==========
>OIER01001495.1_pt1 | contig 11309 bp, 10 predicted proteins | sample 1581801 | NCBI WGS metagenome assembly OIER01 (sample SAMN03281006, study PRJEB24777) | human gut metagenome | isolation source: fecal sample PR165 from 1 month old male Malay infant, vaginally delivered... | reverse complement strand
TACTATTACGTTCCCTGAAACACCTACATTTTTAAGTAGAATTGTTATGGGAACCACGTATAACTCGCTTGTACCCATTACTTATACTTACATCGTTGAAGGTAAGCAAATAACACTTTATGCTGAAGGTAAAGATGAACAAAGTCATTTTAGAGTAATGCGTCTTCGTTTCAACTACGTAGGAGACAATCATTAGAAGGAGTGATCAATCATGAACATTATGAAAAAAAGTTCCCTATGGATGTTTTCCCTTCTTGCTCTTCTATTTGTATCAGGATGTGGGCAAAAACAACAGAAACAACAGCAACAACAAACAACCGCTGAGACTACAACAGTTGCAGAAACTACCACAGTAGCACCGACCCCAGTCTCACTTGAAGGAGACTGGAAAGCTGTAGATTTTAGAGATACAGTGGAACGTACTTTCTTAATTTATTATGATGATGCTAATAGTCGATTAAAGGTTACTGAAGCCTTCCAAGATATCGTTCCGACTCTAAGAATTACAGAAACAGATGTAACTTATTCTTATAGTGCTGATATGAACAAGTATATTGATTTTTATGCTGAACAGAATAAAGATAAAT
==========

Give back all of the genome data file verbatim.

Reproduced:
>OIER01001495.1_pt1 | contig 11309 bp, 10 predicted proteins | sample 1581801 | NCBI WGS metagenome assembly OIER01 (sample SAMN03281006, study PRJEB24777) | human gut metagenome | isolation source: fecal sample PR165 from 1 month old male Malay infant, vaginally delivered... | reverse complement strand
TACTATTACGTTCCCTGAAACACCTACATTTTTAAGTAGAATTGTTATGGGAACCACGTATAACTCGCTTGTACCCATTACTTATACTTACATCGTTGAAGGTAAGCAAATAACACTTTATGCTGAAGGTAAAGATGAACAAAGTCATTTTAGAGTAATGCGTCTTCGTTTCAACTACGTAGGAGACAATCATTAGAAGGAGTGATCAATCATGAACATTATGAAAAAAAGTTCCCTATGGATGTTTTCCCTTCTTGCTCTTCTATTTGTATCAGGATGTGGGCAAAAACAACAGAAACAACAGCAACAACAAACAACCGCTGAGACTACAACAGTTGCAGAAACTACCACAGTAGCACCGACCCCAGTCTCACTTGAAGGAGACTGGAAAGCTGTAGATTTTAGAGATACAGTGGAACGTACTTTCTTAATTTATTATGATGATGCTAATAGTCGATTAAAGGTTACTGAAGCCTTCCAAGATATCGTTCCGACTCTAAGAATTACAGAAACAGATGTAACTTATTCTTATAGTGCTGATATGAACAAGTATATTGATTTTTATGCTGAACAGAATAAAGATAAAT